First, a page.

Top US Bank Watchdog Warns of Stablecoins' 'Lack of Interoperability'

The OCC's acting chief argues the variation across tokens could create walled gardens.

AccessTimeIconApr 8, 2022 at 3:29 p.m. UTC
Updated May 11, 2023 at 6:34 p.m. UTC
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The wildly different approaches the crypto industry has taken to designing and hosting stablecoins may be good for innovation but bad for practical and safe usage, argued Michael Hsu, the acting chief of the Office of the Comptroller of the Currency, at a Georgetown University Law Center event on Friday.

Hsu, who is among several U.S. regulators working on guardrails for how stablecoins should be overseen, noted that a single type of token, such as tether (USDT), isn’t the same across different blockchains, nor is it directly exchangeable with other dollar-based tokens. If private stablecoins ever become a common means of buying and selling things – rather than trading other cryptocurrencies – Hsu said they can’t be freely swapped with each other, in contrast to a dollar deposited at institutions such as Chase or Wells Fargo.

“Without interoperability amongst [U.S. dollar]-based stablecoins, the risk of digital ecosystems being fragmented and exclusive – with walled gardens – is heightened,” Hsu argued. “If or when stablecoins expand from trading to payments, this lack of interoperability will become more apparent.”

He said he also worries about these financial gardens excluding people.

“What’s the standard-setting body for interoperability on stablecoins? There is none right now,” he said. “So I would encourage some thinking along those lines and having a public voice at that table.”

An evolving position

Though Hsu been an outspoken critic in the past of crypto’s potential hazards, equating the industry with the risky financial products that caused the financial system to collapse in 2008, his latest remarks reveal he’s not entirely dismissing the industry. As Treasury Secretary Janet Yellen did in her first speech on digital assets Thursday, Hsu granted that digital-asset innovations may dramatically revolutionize the system.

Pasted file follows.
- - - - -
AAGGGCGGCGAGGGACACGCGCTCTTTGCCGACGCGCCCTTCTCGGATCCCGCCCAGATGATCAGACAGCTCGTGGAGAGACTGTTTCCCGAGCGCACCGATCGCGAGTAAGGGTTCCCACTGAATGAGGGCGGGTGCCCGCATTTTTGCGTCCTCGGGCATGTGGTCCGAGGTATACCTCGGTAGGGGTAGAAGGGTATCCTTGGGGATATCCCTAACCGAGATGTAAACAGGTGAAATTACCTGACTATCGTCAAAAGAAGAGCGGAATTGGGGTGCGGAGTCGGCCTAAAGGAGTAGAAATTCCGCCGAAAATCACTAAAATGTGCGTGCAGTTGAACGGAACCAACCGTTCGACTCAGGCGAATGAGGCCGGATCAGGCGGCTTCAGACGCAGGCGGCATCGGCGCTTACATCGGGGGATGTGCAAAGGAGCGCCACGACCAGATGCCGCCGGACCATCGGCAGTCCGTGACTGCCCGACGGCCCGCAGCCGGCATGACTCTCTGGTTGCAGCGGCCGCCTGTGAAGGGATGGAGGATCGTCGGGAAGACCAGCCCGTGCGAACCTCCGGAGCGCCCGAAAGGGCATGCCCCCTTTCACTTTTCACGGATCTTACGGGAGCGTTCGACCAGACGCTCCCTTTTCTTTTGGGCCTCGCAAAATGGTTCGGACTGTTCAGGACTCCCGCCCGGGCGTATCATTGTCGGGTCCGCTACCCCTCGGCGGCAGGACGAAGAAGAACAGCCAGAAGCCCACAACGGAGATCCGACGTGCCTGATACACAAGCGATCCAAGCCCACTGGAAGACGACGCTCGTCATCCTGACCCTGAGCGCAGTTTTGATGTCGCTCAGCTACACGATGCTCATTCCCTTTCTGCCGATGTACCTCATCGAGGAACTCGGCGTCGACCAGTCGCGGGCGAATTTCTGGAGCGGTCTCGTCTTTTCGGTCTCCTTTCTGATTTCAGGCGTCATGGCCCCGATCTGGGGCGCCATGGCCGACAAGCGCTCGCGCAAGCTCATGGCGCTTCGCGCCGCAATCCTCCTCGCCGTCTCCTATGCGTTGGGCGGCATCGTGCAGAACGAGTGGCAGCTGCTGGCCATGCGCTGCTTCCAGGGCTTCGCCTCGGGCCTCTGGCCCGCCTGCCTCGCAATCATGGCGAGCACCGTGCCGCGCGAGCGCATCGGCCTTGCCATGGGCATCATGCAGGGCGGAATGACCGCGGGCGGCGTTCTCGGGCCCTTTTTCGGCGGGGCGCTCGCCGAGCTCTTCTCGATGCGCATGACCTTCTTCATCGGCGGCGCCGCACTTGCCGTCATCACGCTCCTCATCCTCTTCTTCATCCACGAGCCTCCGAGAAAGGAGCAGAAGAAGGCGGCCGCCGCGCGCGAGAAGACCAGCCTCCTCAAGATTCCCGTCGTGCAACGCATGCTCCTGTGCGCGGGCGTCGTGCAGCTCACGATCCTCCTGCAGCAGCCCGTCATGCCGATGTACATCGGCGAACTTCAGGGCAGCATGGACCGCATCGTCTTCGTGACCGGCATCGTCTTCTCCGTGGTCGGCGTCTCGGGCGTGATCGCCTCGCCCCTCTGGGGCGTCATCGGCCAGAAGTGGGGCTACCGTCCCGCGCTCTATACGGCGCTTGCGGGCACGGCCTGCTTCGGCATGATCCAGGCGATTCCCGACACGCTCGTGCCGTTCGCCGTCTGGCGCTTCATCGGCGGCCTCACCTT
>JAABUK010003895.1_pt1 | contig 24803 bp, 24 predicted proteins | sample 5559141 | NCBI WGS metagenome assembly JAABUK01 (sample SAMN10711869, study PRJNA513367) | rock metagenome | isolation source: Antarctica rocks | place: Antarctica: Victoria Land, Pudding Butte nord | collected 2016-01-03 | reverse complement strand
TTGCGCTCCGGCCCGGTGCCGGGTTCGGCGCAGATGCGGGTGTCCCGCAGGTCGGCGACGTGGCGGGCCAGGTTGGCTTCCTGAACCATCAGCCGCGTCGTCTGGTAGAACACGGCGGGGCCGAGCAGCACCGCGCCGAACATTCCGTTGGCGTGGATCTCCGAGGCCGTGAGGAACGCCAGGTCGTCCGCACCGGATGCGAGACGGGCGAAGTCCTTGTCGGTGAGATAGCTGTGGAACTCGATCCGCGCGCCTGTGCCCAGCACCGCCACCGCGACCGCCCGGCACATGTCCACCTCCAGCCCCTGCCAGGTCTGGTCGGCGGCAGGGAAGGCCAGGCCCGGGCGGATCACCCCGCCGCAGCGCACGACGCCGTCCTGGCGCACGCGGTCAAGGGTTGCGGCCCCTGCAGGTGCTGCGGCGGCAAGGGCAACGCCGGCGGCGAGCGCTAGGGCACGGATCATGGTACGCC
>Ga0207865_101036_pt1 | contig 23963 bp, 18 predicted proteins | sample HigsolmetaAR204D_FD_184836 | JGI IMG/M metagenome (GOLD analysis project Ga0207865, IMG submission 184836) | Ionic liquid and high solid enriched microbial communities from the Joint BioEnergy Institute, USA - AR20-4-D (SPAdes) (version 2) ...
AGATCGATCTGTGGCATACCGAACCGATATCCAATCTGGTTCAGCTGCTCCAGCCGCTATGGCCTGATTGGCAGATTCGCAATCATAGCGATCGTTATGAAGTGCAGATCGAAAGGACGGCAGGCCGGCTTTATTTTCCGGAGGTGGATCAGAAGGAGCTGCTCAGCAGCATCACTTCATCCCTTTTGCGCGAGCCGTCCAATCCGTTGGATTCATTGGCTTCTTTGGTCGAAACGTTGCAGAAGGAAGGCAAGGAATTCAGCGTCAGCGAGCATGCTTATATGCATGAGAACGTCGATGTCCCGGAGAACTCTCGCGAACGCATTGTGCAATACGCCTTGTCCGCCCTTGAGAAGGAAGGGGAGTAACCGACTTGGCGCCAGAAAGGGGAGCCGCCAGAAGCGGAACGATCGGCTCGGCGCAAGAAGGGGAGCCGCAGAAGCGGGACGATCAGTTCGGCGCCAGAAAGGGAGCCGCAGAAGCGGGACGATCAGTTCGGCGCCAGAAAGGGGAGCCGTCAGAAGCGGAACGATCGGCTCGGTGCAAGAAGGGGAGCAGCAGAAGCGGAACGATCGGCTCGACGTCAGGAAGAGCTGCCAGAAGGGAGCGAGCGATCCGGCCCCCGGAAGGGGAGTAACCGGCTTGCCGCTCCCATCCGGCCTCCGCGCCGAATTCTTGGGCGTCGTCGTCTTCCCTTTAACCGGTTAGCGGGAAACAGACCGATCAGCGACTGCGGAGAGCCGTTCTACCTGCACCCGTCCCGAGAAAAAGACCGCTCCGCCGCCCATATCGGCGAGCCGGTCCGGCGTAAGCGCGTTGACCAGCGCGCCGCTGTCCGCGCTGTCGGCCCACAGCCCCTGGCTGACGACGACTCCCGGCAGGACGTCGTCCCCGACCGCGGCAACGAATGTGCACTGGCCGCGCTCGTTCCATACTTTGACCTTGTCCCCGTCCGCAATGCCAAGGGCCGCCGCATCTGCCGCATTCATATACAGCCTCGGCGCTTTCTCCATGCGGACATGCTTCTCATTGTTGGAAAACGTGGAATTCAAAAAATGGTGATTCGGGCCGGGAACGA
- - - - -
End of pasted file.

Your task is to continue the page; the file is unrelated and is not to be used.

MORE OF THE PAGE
“Today, cryptocurrencies are used primarily for trading on exchanges,” he said. “Tomorrow, they may collapse and exist only on the shadowy peripheries of the financial system, or they may grow and power the next evolution of our digital lives and the digital economy.”

Much of the bandwidth of federal financial regulators is now taken up by crypto issues, as has been seen this week in the speeches of Yellen, Hsu and Securities and Exchange Commission (SEC) Chair Gary Gensler. While Gensler’s SEC has been actively chasing enforcement actions to rein in crypto firms, Hsu’s predecessors at the OCC had in recent years attempted to welcome digital-assets businesses into the banking system.

Shortly after Hsu took over the OCC last May, however, he slammed the brakes on much of that while the agency works out what to do about stablecoins and other assets.

Hsu noted on Friday that there are some technical pitfalls in marrying banking and crypto, including dangers to a lender’s liquidity cushion if they’re immersed in large-scale cryptocurrency transactions.

“The accumulation of blockchain-based payments over, say, a weekend could outstrip a bank’s available liquidity resources,” he said. Hsu suggested the answer could be to silo such activity into a separate, bank-chartered part of the company.

Hsu said he’s also been impressed with some of the “really thoughtful” legislative efforts trying to address stablecoins.

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Jesse Hamilton

Jesse Hamilton is CoinDesk's deputy managing editor for global policy and regulation. He doesn't hold any crypto.


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